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Statin myopathy: a review of recent progress.
Curr Opin Rheumatol. 2010 Nov; 22(6):644-50.CO

Abstract

PURPOSE OF REVIEW

Statins are commonly prescribed lipid-lowering medications that significantly reduce the risk of cardiovascular events. However, they can have myotoxic effects ranging in severity from myalgias to rhabdomyolysis. This review focuses on recent progress in defining the clinical features and mechanism(s) of statin-induced myopathy.

RECENT FINDINGS

Although severe myotoxicity is a very rare event, most recent studies suggest that myalgias and relatively low-level muscle damage may occur in a substantial number of patients treated with statins. Those taking medications that increase serum statin concentrations are at greater risk for severe muscle side-effects, as are those with a polymorphism in the gene encoding a hepatic statin transporter. Although the mechanism of muscle damage remains to be fully elucidated, a number of in-vitro studies suggest that inhibition of protein prenylation may underlie the myotoxic effects of statins, possibly through the induction of pro-apoptotic pathways. In addition, recent reports have indicated that statins may trigger an immune-mediated necrotizing myopathy with many features of polymyositis.

SUMMARY

Severe myopathy is a rare and generally self-limited side-effect of statin medications. However, myalgias are much more common and limit their use in many patients. Recent evidence also suggests that statins are associated with the development of a unique form of immune-mediated myopathy. Awareness of this newly described entity is important, as these patients may require immunosuppressive therapy.

Authors+Show Affiliations

Department of Neurology, Johns Hopkins School of Medicine, Baltimore, Maryland, USA.No affiliation info available

Pub Type(s)

Journal Article
Research Support, N.I.H., Extramural
Review

Language

eng

PubMed ID

20827205

Citation

Mammen, Andrew L., and Anthony A. Amato. "Statin Myopathy: a Review of Recent Progress." Current Opinion in Rheumatology, vol. 22, no. 6, 2010, pp. 644-50.
Mammen AL, Amato AA. Statin myopathy: a review of recent progress. Curr Opin Rheumatol. 2010;22(6):644-50.
Mammen, A. L., & Amato, A. A. (2010). Statin myopathy: a review of recent progress. Current Opinion in Rheumatology, 22(6), 644-50. https://doi.org/10.1097/BOR.0b013e32833f0fc7
Mammen AL, Amato AA. Statin Myopathy: a Review of Recent Progress. Curr Opin Rheumatol. 2010;22(6):644-50. PubMed PMID: 20827205.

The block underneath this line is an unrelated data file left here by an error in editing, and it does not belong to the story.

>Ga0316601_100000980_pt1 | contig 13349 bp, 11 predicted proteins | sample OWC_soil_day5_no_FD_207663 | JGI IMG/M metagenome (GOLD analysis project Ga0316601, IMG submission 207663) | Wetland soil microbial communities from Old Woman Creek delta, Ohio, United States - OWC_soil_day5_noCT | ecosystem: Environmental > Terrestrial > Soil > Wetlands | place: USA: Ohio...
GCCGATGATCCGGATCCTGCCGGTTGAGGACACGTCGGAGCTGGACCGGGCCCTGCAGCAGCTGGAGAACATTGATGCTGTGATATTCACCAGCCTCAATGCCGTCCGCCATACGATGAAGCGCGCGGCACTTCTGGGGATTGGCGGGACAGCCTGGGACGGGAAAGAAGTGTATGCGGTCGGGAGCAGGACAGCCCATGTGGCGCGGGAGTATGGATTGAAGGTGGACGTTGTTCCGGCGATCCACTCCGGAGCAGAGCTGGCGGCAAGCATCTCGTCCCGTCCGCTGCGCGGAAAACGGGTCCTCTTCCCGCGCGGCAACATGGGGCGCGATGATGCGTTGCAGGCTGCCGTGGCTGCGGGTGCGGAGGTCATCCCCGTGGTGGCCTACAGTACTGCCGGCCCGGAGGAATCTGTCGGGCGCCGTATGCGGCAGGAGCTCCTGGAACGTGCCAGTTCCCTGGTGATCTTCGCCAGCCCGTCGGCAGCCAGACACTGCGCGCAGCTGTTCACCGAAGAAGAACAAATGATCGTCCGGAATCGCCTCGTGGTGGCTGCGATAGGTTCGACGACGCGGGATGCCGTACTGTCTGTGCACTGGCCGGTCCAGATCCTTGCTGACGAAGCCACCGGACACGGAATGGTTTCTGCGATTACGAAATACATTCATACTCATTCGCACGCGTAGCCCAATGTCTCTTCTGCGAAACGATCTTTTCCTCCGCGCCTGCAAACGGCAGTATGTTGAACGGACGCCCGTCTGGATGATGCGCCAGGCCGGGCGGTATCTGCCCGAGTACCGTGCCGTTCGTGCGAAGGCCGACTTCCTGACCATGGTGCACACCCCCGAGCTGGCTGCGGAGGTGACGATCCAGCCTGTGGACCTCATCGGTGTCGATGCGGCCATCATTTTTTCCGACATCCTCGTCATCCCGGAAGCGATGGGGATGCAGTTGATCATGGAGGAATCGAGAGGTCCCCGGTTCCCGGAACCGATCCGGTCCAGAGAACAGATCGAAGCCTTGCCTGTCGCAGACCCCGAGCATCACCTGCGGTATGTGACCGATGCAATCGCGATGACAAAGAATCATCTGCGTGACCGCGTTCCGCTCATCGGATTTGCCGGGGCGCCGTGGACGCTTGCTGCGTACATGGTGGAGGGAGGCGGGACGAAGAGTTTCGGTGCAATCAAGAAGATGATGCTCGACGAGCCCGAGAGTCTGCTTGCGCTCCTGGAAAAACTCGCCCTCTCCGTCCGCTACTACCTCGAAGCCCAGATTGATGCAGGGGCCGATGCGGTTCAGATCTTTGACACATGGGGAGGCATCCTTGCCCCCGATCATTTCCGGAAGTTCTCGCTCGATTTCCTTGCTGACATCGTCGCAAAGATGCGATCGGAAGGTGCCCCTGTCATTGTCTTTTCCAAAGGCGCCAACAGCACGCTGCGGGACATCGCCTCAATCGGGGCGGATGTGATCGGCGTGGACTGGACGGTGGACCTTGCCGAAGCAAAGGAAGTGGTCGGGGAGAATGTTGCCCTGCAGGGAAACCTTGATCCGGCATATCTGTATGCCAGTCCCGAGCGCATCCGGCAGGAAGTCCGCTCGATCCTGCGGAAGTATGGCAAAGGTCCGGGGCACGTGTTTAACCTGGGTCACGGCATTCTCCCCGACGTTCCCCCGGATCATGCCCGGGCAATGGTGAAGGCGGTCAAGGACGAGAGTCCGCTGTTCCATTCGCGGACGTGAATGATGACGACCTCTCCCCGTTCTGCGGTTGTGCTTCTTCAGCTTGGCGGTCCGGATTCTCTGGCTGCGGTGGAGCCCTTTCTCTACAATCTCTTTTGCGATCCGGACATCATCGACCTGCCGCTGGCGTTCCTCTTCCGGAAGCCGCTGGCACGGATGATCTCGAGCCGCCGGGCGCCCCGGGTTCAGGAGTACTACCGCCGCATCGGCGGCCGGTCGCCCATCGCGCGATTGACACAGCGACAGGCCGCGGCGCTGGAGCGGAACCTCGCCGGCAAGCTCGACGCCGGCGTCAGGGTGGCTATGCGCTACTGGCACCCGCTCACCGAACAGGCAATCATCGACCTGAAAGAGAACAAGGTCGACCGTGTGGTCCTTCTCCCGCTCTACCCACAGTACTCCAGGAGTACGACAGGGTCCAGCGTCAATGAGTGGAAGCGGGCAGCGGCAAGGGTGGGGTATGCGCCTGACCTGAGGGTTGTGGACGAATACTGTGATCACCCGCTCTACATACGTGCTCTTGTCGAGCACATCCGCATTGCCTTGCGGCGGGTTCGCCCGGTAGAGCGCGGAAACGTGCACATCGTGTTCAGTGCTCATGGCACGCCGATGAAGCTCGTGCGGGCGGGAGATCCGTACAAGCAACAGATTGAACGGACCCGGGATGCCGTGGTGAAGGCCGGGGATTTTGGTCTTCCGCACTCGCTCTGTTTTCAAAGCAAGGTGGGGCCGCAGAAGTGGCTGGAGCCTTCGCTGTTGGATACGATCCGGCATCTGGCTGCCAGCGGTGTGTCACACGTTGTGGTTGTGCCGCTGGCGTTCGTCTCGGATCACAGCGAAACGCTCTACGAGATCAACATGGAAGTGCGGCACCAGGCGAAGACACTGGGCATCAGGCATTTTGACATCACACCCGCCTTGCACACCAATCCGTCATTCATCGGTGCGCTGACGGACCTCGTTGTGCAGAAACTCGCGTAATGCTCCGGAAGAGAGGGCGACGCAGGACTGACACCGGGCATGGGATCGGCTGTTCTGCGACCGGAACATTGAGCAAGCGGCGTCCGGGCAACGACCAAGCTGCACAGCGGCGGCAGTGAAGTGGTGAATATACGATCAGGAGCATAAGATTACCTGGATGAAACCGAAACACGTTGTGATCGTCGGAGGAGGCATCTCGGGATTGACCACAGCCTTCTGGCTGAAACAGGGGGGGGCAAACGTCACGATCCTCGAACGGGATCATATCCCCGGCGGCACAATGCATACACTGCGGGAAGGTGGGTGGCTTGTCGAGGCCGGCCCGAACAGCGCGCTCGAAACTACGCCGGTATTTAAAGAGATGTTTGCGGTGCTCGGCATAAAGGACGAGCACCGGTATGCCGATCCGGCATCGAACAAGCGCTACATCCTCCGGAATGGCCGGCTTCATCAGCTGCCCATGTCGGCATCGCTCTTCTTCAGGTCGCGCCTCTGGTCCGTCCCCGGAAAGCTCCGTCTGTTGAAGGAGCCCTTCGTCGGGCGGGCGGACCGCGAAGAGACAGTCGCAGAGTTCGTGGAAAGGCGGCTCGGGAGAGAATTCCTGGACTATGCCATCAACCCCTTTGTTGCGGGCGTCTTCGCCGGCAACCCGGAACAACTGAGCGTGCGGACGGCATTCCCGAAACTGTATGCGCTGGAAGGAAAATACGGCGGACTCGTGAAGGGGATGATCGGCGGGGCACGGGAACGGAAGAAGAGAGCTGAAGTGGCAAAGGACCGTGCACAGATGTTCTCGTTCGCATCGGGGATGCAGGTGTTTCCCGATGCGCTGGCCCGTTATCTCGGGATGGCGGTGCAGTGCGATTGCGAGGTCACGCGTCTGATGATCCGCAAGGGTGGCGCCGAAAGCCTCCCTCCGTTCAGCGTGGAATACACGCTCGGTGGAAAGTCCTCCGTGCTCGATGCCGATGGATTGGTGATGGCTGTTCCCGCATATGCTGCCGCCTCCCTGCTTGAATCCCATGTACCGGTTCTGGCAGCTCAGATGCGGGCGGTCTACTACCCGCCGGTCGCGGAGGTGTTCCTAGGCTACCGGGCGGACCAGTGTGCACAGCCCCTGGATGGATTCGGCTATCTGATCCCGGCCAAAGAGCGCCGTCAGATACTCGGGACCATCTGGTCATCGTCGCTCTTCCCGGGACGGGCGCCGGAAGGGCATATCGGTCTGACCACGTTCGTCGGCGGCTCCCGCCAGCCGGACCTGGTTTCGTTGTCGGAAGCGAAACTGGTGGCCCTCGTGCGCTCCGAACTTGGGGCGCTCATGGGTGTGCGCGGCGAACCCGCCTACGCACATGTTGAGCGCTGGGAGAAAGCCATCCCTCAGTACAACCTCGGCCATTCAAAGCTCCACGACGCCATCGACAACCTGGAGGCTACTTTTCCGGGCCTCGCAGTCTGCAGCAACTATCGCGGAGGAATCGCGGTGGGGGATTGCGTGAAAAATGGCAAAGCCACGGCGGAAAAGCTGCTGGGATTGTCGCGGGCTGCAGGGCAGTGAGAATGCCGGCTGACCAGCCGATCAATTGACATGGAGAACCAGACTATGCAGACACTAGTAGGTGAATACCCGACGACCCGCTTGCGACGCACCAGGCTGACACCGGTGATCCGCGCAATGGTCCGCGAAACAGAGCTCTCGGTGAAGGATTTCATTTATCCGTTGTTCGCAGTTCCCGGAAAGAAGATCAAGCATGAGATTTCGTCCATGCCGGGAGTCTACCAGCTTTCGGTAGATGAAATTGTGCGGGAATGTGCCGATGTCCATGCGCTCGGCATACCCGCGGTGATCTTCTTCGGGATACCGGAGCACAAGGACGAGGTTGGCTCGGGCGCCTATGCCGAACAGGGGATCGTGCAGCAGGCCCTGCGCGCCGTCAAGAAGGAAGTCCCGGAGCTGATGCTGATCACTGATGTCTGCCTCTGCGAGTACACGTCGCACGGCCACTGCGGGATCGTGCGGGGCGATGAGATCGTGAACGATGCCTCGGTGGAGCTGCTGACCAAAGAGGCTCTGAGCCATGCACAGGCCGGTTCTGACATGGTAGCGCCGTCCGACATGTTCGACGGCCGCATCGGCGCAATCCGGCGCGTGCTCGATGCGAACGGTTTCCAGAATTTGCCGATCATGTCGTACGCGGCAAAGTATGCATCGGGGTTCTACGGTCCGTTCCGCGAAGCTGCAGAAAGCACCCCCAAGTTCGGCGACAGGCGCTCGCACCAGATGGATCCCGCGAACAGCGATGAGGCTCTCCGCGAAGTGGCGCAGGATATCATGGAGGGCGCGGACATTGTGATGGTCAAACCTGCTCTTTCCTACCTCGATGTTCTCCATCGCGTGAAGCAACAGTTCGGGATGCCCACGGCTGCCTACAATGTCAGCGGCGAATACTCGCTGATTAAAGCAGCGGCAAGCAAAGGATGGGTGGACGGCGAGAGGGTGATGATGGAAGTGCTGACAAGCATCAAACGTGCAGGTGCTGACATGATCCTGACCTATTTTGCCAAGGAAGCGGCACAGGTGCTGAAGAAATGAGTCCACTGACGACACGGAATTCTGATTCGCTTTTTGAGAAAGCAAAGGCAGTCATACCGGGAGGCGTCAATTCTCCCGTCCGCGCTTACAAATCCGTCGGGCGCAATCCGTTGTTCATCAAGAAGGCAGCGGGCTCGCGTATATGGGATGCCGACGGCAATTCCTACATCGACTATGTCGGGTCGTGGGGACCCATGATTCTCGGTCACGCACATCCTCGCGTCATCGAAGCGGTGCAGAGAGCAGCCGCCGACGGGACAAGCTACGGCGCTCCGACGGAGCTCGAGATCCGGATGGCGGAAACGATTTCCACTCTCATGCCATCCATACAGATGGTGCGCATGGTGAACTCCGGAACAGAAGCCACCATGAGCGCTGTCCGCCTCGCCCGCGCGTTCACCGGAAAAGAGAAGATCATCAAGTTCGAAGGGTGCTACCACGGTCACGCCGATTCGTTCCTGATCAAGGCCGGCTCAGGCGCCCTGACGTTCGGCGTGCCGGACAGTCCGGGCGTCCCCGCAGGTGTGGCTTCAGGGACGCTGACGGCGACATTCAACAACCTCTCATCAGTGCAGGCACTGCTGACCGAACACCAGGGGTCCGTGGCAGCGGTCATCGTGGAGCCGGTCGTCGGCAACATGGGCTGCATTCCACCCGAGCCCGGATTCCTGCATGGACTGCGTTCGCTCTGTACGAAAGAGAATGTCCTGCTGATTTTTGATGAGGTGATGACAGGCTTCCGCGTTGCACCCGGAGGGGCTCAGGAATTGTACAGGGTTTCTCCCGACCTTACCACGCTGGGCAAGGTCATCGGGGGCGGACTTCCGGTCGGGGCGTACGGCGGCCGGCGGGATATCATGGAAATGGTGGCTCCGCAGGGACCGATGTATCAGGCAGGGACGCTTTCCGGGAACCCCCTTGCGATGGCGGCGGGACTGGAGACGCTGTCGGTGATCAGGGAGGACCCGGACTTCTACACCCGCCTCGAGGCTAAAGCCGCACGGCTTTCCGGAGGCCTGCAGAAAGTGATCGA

* Article titles in AMA citation format should be in sentence-case
TY - JOUR T1 - Statin myopathy: a review of recent progress. AU - Mammen,Andrew L, AU - Amato,Anthony A, PY - 2010/9/10/entrez PY - 2010/9/10/pubmed PY - 2011/6/29/medline SP - 644 EP - 50 JF - Current opinion in rheumatology JO - Curr Opin Rheumatol VL - 22 IS - 6 N2 - PURPOSE OF REVIEW: Statins are commonly prescribed lipid-lowering medications that significantly reduce the risk of cardiovascular events. However, they can have myotoxic effects ranging in severity from myalgias to rhabdomyolysis. This review focuses on recent progress in defining the clinical features and mechanism(s) of statin-induced myopathy. RECENT FINDINGS: Although severe myotoxicity is a very rare event, most recent studies suggest that myalgias and relatively low-level muscle damage may occur in a substantial number of patients treated with statins. Those taking medications that increase serum statin concentrations are at greater risk for severe muscle side-effects, as are those with a polymorphism in the gene encoding a hepatic statin transporter. Although the mechanism of muscle damage remains to be fully elucidated, a number of in-vitro studies suggest that inhibition of protein prenylation may underlie the myotoxic effects of statins, possibly through the induction of pro-apoptotic pathways. In addition, recent reports have indicated that statins may trigger an immune-mediated necrotizing myopathy with many features of polymyositis. SUMMARY: Severe myopathy is a rare and generally self-limited side-effect of statin medications. However, myalgias are much more common and limit their use in many patients. Recent evidence also suggests that statins are associated with the development of a unique form of immune-mediated myopathy. Awareness of this newly described entity is important, as these patients may require immunosuppressive therapy. SN - 1531-6963 UR - https://www.unboundmedicine.com/medline/citation/20827205/Statin_myopathy:_a_review_of_recent_progress_ L2 - http://dx.doi.org/10.1097/BOR.0b013e32833f0fc7 DB - PRIME DP - Unbound Medicine ER -